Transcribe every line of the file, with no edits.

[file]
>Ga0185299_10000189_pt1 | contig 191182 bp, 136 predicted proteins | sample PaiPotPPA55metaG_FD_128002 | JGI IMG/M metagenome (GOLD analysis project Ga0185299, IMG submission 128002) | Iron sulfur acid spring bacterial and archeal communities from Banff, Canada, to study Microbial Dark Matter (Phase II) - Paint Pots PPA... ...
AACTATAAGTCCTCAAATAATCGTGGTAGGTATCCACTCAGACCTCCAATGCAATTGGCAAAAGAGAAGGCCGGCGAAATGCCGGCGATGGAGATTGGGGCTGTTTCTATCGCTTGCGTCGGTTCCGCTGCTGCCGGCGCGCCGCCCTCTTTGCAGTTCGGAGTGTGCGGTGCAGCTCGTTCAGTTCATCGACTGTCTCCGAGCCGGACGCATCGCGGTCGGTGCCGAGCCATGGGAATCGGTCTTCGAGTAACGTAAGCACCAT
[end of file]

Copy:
>Ga0185299_10000189_pt1 | contig 191182 bp, 136 predicted proteins | sample PaiPotPPA55metaG_FD_128002 | JGI IMG/M metagenome (GOLD analysis project Ga0185299, IMG submission 128002) | Iron sulfur acid spring bacterial and archeal communities from Banff, Canada, to study Microbial Dark Matter (Phase II) - Paint Pots PPA... ...
AACTATAAGTCCTCAAATAATCGTGGTAGGTATCCACTCAGACCTCCAATGCAATTGGCAAAAGAGAAGGCCGGCGAAATGCCGGCGATGGAGATTGGGGCTGTTTCTATCGCTTGCGTCGGTTCCGCTGCTGCCGGCGCGCCGCCCTCTTTGCAGTTCGGAGTGTGCGGTGCAGCTCGTTCAGTTCATCGACTGTCTCCGAGCCGGACGCATCGCGGTCGGTGCCGAGCCATGGGAATCGGTCTTCGAGTAACGTAAGCACCAT